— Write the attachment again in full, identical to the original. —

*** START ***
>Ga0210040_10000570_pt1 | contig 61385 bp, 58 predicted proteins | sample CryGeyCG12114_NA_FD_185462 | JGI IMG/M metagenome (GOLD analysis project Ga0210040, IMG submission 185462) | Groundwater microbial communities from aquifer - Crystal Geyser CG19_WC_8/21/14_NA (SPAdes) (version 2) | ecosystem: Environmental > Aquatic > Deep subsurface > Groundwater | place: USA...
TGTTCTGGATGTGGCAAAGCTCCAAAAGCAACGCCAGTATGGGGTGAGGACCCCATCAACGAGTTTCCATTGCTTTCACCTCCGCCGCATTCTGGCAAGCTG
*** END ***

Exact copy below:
>Ga0210040_10000570_pt1 | contig 61385 bp, 58 predicted proteins | sample CryGeyCG12114_NA_FD_185462 | JGI IMG/M metagenome (GOLD analysis project Ga0210040, IMG submission 185462) | Groundwater microbial communities from aquifer - Crystal Geyser CG19_WC_8/21/14_NA (SPAdes) (version 2) | ecosystem: Environmental > Aquatic > Deep subsurface > Groundwater | place: USA...
TGTTCTGGATGTGGCAAAGCTCCAAAAGCAACGCCAGTATGGGGTGAGGACCCCATCAACGAGTTTCCATTGCTTTCACCTCCGCCGCATTCTGGCAAGCTG